Sega Corporation (株式会社セガ, Kabushiki-kaisha Sega), officially stylized as SEGA, is a multinational video game software and hardware development company, as well as previously a home computer and former console manufacturer.
Currently headquartered in Shinagawa, Tokyo, Japan, the company is famous for many notable game franchises, including Sonic the Hedgehog, Bayonetta, Virtua Fighter, Streets of Rage, Phantasy Star, Sakura Wars, and Valkyria Chronicles. It also includes franchises from companies under their division or acquired by them such as Puyo Puyo, which was acquired in 1998 from Compile, and Yakuza and Judgment from Ryu Ga Gotoku Studio. Sega was notably Nintendo's greatest rival company during the fourth generation console war with the launch of the Sega Genesis. Since then, the company has made frequent collaborations with Nintendo, including releasing exclusive games for their consoles and occasionally developing games involving their IPs, such as F-Zero GX, F-Zero AX and the Mario & Sonic crossover sports series.
Sega's origins can be traced back to a 1940 company named Standard Games, a developer of coin-operated amusement and gambling machines meant for military use in Honolulu, Hawaii. After selling Standard Games in 1945, the founders created Service Games in 1946, which served a similar purpose. Service Games would expand into many other countries, with Japan being particularly successful. Also around this time in 1954, the first appearance of the SEGA logo appears on the Diamond Star slot machine. After increasing pressure from the US government looking into the criminal business practices of gambling, most of the company was dissolved on May 31st, 1960. On June 3rd of that year, Martin Bromley, one of the founders, formed two different companies. Nihon Goraku Bussan, the first company, was made to acquire the remains of Service Games and act as distributor of the machines that Nihon Kikai Seizō, the second company, would develop. The companies would merge in 1964, retaining the Nihon Goraku Bussan name. The company would then acquire Japanese photo booth distributor Rosen Enterprises and and was renamed to SEGA Enterprises Ltd. In 1969, Sega would be sold to Gulf and Western Industries, who would act as their parent company and distributor.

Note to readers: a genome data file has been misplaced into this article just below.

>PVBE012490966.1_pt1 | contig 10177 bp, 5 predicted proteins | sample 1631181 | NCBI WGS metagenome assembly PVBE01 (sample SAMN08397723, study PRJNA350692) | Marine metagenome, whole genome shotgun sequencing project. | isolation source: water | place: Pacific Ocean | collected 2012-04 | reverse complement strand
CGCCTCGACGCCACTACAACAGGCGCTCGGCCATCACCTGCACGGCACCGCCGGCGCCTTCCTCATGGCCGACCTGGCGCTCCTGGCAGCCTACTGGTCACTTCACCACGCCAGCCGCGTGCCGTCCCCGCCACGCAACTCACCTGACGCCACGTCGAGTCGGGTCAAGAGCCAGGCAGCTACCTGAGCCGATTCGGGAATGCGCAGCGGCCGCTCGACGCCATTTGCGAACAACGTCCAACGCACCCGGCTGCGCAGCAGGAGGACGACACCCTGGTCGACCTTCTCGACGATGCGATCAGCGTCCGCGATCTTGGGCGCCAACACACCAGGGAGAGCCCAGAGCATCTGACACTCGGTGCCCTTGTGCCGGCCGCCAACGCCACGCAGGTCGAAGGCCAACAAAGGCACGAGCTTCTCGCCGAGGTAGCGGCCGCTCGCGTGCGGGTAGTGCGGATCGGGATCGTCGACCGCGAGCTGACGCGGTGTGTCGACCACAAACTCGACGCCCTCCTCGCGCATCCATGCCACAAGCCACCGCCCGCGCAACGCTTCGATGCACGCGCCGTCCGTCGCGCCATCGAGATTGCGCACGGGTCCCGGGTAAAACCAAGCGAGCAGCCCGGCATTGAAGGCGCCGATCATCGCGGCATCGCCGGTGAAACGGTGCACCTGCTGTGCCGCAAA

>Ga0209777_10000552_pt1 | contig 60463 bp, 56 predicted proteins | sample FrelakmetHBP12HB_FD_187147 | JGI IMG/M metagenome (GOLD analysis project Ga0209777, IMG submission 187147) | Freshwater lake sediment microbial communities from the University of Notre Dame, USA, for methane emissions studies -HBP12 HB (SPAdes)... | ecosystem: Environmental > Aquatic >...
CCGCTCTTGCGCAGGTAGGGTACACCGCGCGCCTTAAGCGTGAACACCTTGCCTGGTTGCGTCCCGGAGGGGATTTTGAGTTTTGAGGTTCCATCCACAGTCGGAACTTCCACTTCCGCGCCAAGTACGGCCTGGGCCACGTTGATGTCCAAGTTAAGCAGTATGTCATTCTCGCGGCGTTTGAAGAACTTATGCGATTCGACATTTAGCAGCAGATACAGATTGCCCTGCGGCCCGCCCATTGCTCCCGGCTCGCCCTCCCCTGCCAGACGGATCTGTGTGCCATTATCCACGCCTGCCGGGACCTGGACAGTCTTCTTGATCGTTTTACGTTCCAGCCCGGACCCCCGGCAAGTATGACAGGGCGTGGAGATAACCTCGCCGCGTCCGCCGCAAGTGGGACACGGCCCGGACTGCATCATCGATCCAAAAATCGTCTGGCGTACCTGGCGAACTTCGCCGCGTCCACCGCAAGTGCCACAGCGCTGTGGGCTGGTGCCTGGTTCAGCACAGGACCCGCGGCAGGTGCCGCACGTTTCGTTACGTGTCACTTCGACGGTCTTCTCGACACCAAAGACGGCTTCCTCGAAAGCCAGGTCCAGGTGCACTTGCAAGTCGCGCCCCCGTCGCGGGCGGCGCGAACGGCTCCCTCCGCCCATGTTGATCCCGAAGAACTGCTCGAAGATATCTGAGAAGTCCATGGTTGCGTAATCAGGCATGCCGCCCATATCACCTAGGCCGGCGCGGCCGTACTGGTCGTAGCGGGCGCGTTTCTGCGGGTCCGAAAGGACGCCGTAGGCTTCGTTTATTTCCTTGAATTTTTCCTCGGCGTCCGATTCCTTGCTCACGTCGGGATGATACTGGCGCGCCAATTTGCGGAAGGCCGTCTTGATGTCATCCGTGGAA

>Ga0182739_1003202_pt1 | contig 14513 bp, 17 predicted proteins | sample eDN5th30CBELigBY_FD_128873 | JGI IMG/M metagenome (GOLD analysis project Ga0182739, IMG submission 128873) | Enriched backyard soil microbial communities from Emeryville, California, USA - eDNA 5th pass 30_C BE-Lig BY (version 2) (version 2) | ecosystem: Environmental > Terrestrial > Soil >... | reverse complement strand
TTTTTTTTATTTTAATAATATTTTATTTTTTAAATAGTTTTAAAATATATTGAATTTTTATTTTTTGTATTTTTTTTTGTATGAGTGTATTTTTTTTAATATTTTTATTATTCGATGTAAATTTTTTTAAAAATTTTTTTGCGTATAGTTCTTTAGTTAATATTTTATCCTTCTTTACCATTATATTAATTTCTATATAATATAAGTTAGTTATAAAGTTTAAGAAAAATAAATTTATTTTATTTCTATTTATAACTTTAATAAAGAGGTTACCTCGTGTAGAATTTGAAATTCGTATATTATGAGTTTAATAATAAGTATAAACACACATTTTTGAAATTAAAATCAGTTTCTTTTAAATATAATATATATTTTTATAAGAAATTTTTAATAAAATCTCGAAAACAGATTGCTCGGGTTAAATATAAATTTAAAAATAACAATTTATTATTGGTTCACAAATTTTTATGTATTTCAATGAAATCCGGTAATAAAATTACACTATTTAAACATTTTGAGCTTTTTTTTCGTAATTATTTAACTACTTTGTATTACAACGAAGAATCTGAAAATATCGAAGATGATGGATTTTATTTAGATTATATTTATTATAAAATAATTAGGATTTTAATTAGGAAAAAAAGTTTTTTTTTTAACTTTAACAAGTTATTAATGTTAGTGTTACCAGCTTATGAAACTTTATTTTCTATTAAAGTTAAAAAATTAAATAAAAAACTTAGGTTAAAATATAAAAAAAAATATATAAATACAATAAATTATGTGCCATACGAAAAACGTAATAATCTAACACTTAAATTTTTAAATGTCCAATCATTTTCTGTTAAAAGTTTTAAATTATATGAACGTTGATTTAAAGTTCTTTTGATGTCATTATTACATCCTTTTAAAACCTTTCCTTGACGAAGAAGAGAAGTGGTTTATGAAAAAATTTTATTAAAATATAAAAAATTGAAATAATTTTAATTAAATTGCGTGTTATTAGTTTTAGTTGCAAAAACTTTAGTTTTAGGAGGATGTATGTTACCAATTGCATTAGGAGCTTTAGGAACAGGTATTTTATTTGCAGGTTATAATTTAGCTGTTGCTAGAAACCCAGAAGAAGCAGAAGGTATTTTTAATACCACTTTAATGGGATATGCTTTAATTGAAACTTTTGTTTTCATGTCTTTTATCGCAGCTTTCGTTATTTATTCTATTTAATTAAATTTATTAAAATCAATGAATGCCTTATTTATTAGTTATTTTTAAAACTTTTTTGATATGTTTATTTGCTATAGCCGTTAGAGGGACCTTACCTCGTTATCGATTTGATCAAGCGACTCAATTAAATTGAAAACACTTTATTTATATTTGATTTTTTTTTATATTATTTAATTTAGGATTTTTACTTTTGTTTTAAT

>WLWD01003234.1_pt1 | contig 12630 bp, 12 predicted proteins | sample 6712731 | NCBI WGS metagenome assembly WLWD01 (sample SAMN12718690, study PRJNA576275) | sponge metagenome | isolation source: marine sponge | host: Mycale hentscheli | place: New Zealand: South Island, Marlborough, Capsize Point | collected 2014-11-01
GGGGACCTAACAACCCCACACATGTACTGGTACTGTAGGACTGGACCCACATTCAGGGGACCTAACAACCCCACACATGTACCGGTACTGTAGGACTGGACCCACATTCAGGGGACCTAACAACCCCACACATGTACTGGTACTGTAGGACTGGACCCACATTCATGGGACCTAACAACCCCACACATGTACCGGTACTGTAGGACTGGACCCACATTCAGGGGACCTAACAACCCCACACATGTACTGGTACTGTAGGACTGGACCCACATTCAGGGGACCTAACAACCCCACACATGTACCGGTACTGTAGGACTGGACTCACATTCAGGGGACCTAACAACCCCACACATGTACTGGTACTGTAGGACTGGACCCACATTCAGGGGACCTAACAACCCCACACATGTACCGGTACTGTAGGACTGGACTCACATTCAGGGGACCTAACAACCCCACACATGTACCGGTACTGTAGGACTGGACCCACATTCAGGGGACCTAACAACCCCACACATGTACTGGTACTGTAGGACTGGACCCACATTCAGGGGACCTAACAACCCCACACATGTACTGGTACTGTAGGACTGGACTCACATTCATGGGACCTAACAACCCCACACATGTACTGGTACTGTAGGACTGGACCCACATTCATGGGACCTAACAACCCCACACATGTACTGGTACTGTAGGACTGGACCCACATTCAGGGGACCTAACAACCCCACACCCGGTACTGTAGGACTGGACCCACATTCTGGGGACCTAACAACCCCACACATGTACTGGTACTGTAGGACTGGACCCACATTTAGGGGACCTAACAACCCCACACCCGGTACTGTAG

Sega, now called SEGA Enterprises Inc., would see major growth throughout the 1970s during the arcade boom. Early hits include games like Periscope, Love Tester, Heavyweight Champ, Monaco GP, and Head On, along with securing the license to Frogger. After arcade revenue started to wane in the early 1980's, Gulf and Western decided to sell off the arcade division of Sega to Bally Manufacturing while retaining the R&D division. Also at this time, Sega decided to move to the home hardware industry. This led to the SC-3000 computer and the SG-1000 game console in 1983. While not failures, both were greatly outpaced by the Famicom. However, this was enough for Gulf and Western to sell off the remainder of Sega. An investor group led by former executives bought all the splintered assets in 1984 to form the modern Sega Enterprises Ltd. Sega would then redesign the SG-1000 into the Sega Mark III in 1985, known internationally as the Master System. While performing much better and dominating the console market in some regions, the Master System was still behind the Famicom, which broke out into other regions as the Nintendo Entertainment System.
In 1985, Sega formally ended their relationship with Bally and reentered the arcade scene internationally, creating some of the better-known arcade titles of the late 1980s. At this time, they focused on a style of gaming known as 体感 (taikan, literally "body experience"); these were arcade titles with moving cabinets designed to emulate experiences that couldn't be recreated with a standard control scheme, such as driving vehicles. Well-known hits during this time include Hang-On, Out Run, and After Burner. The company additionally introduced the UFO Catcher in 1985, which remains the most widely-distributed Japanese claw crane to this day. Bolstered by their success in the arcades, they decided to create a new home console that would directly compete with Nintendo, and in 1988, they launched the Sega Mega Drive, known as the Genesis in certain regions. While seeing initial profit, Nintendo almost immediately dented their revenue forecast by debuting the Super Famicom in 1990, releasing in other regions as the Super Nintendo Entertainment System a year later.